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Tips to keep yourself safe

This is an excerpt from Attack Proof, Second Edition, by John Perkins, Al Ridenhour, and Matt Kovsky

Defending Yourself at Home

More than half of all rapes and a great percentage of robberies, assaults, and murders happen in the home. Defend your home or apartment like a castle:

• Get a dog. Most criminals avoid homes with dogs. Some breeds provide better defense than others, so do some research.

• Keep your windows clear of shrubbery, which can hide a burglar or rapist while he is jimmying your window.

• Get outdoor motion sensor lights.

• Consider installing an alarm system made by a reputable security company.

• Join your Neighborhood Watch program, or form one if it doesn’t already exist.

• Keep your valuables out of easy sight and away from ground-floor windows.

• Make sure that your garage door is secure. Many thieves and violent criminals gain access this way.

• Have a peep sight and/or an intercom system installed in your front and rear door. Don’t open your door for anyone. If someone at your door is in an emergency, call 911 for them. Rapists, robbers, and murderers often use this ruse. They may pose as plumbers, letter carriers, or telephone or power company employees. They may be women or children with adult male backup. Fake injuries are also used to get past your front door.

• If you reach the door to your house or apartment and the key won’t go into the lock or your entry is damaged, get away immediately and call the police. Don’t enter your home without the police checking it out first.

• If you’re on your way home and suspect you’re being followed, verify this by making four left or right turns around a block. If the vehicle is still behind you, don’t go home. Criminals will simply follow and jump you in your own driveway. Drive to the local police or fire department or some other highly public area. Use your cell phone and call 911.

• Reinforce your bedroom door with a secure lock to slow down an intruder. Keep a cell phone and gun (that you’ve been trained to use) by the bed. A shotgun has the highest deterrent value, and anyone with an ounce of brains will run when they hear it cocked. This may seem extreme but think of the simple logic: If the intruder is not discouraged by motion lights, alarms, and a dog and is still determined to get in, you’ve got a serious problem. All the previously listed obstacles and the reinforced door are meant to slow down an intruder; having a cell phone gets around a cut phone line. You know what the gun’s for. If it’s come to this, don’t hesitate to empty your gun into the intruder.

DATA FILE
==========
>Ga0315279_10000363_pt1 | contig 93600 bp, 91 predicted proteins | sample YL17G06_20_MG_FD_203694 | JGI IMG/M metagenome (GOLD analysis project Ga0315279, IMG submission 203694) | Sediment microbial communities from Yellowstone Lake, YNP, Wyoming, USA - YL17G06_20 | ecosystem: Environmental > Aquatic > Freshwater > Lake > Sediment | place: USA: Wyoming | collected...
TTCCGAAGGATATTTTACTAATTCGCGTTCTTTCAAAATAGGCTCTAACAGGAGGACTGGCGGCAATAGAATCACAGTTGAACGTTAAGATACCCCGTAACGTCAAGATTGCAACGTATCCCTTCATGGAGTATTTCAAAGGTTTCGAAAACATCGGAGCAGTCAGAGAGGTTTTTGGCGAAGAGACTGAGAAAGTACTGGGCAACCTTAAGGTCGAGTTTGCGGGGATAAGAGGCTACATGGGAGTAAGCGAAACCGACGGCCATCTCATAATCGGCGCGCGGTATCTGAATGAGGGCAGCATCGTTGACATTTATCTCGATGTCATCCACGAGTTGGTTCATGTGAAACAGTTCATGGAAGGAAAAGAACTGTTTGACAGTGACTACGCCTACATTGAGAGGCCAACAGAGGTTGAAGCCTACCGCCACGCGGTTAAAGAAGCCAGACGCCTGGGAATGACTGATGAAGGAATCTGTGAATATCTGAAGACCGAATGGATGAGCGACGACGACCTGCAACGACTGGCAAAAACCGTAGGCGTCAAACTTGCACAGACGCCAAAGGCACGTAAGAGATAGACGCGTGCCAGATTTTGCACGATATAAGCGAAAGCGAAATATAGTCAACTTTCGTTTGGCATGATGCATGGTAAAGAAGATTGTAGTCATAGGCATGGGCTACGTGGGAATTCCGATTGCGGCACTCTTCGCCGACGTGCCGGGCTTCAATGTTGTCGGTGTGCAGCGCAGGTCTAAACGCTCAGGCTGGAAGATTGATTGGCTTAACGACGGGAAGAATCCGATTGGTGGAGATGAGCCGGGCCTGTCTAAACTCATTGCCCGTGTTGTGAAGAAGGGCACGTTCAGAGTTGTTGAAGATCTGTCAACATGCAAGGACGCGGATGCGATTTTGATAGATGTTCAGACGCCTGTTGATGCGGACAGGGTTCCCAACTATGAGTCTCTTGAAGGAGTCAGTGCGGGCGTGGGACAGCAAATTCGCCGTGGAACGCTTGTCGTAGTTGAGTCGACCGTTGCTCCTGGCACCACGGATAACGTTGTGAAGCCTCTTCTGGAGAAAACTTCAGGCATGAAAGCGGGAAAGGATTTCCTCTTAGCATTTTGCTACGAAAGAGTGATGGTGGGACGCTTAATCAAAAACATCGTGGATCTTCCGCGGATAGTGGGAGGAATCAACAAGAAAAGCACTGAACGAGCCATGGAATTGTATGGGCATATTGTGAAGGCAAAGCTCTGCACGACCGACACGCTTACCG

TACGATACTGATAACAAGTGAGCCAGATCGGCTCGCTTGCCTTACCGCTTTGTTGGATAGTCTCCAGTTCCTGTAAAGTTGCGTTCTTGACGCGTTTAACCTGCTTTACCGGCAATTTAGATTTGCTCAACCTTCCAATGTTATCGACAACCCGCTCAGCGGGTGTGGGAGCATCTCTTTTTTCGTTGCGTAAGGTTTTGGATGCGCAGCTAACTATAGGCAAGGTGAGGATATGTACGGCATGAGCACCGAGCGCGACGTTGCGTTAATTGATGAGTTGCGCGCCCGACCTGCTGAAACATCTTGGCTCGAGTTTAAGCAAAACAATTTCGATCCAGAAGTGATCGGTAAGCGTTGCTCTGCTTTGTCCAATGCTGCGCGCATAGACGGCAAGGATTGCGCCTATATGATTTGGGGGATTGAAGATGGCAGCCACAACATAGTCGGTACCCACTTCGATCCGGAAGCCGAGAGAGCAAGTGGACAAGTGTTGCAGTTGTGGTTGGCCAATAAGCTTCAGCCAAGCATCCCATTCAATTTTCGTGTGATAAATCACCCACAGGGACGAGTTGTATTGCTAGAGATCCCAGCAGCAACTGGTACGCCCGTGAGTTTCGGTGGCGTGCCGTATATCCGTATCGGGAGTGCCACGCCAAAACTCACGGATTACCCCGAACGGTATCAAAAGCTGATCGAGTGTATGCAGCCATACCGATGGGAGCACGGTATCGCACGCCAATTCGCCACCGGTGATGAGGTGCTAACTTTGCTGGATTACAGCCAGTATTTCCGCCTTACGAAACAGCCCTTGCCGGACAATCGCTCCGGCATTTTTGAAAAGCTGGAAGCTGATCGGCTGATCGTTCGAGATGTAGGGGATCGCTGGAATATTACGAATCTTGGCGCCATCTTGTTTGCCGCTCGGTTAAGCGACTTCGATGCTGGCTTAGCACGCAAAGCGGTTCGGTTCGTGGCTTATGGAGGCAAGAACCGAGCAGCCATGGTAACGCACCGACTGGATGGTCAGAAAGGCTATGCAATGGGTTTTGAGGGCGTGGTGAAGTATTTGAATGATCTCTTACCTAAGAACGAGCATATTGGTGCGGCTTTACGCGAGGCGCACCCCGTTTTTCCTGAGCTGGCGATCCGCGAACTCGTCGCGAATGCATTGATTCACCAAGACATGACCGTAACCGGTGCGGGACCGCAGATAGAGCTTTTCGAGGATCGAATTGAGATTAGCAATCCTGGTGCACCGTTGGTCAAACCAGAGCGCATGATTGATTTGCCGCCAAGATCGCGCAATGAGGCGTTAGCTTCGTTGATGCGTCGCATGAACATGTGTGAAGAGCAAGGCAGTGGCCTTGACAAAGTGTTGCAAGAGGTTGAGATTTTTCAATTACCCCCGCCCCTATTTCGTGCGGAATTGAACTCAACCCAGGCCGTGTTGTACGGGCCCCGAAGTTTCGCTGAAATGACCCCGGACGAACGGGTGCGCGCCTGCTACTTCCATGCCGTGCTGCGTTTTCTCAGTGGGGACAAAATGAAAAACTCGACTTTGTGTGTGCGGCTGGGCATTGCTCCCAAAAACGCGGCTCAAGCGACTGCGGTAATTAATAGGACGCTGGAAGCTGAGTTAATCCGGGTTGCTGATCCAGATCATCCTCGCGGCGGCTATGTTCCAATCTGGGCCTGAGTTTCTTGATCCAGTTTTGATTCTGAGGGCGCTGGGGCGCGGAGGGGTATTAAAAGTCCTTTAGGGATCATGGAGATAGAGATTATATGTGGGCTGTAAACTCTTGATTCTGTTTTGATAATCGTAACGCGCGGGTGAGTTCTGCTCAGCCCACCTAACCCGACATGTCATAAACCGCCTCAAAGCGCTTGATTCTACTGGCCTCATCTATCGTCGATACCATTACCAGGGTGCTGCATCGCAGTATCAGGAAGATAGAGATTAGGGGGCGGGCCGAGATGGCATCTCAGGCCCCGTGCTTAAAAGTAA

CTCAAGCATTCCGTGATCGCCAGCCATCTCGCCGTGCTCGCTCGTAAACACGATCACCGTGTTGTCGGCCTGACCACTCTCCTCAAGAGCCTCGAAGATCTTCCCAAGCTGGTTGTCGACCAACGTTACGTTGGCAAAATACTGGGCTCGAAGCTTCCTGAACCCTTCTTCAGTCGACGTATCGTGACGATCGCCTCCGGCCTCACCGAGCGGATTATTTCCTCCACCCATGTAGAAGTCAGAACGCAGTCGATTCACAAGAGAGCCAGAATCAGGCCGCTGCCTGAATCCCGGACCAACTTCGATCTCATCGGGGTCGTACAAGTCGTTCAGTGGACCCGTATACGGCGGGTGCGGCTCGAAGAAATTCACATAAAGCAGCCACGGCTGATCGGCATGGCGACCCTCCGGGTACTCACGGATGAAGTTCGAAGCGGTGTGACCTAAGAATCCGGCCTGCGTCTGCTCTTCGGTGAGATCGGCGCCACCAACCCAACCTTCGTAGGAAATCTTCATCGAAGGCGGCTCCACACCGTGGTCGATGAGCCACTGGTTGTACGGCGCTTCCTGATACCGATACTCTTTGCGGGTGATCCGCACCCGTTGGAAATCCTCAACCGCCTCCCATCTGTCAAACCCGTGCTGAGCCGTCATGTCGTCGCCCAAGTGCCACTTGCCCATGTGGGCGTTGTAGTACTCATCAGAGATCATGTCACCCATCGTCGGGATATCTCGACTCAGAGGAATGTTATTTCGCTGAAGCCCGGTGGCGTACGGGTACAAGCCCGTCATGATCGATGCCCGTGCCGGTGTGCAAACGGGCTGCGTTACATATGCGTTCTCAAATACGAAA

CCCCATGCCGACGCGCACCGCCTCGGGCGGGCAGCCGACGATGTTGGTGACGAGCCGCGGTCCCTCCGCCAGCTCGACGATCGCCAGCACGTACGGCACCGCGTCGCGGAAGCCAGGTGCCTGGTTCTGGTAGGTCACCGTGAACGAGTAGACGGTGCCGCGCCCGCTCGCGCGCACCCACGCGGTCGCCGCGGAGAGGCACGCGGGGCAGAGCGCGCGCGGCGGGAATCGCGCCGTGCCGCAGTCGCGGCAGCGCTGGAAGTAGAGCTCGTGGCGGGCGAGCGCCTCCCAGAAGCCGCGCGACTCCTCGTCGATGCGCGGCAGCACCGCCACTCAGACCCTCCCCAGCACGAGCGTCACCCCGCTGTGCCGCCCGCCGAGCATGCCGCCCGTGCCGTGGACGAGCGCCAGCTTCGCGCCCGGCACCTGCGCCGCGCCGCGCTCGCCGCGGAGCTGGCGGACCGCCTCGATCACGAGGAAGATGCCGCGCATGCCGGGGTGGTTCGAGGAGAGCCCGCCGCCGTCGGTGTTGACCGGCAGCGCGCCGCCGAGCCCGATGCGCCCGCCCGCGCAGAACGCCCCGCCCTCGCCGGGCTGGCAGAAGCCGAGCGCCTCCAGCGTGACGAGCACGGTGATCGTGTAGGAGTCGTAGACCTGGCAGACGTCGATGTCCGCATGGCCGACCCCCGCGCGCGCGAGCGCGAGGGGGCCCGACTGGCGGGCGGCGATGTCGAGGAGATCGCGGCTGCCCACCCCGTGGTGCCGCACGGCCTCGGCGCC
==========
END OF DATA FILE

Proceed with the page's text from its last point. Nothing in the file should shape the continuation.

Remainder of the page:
• Create an escape plan. The advice so far is good if you’ve got no children, or there’s no other exit. If you do have children or another way out, remember that the first line of defense is awareness, and the second is escape. Create and practice an evacuation plan for your entire family. Everybody needs to try to get out through the nearest window or door and get a neighbor’s attention.

Jogging Safely

Pepper spray has limited effectiveness against an enraged and determined attacker. In John Perkins’ personal experience, it has worked only about half the time, even when it’s shot straight in the eyes at close range. Use pepper spray in conjunction with a defensive strategy: spray and run, or spray, hit, and run. Here are more commonsense tips for jogging safely:

• Never jog with headphones on-you jeopardize your awareness, making yourself a sitting duck.

• Stay away from unlit, thick shrubbery adjacent to trails and paths. Remain at least 10 feet (3 m) away from the sides of buildings and parked cars as you round blind corners. This can provide the critical space you need to defend yourself against an ambush.

• Do not jog alone.

• Vary your jogging times and routes. Predictability aids a predator’s planning.

• Wear a personal alarm that you can set off with one hand.

• If you believe at any time you’re being followed by a vehicle as you’re out jogging, turn around immediately and run in the opposite direction-preferably toward home or another secure area. Don’t be assertive. Don’t be coy. Just get out of there!

Awareness can prevent you from getting into other potentially hazardous situations, from entering a strange bar at 4:00 a.m. on New Year’s Eve to leaving your drink unattended (and susceptible to a date-rape drug cocktail). In addition to the awareness guidelines provided throughout this chapter, two excellent books that promote self-defense awareness are Strong on Defense by Sanford Strong and The Gift of Fear by Gavin de Becker.



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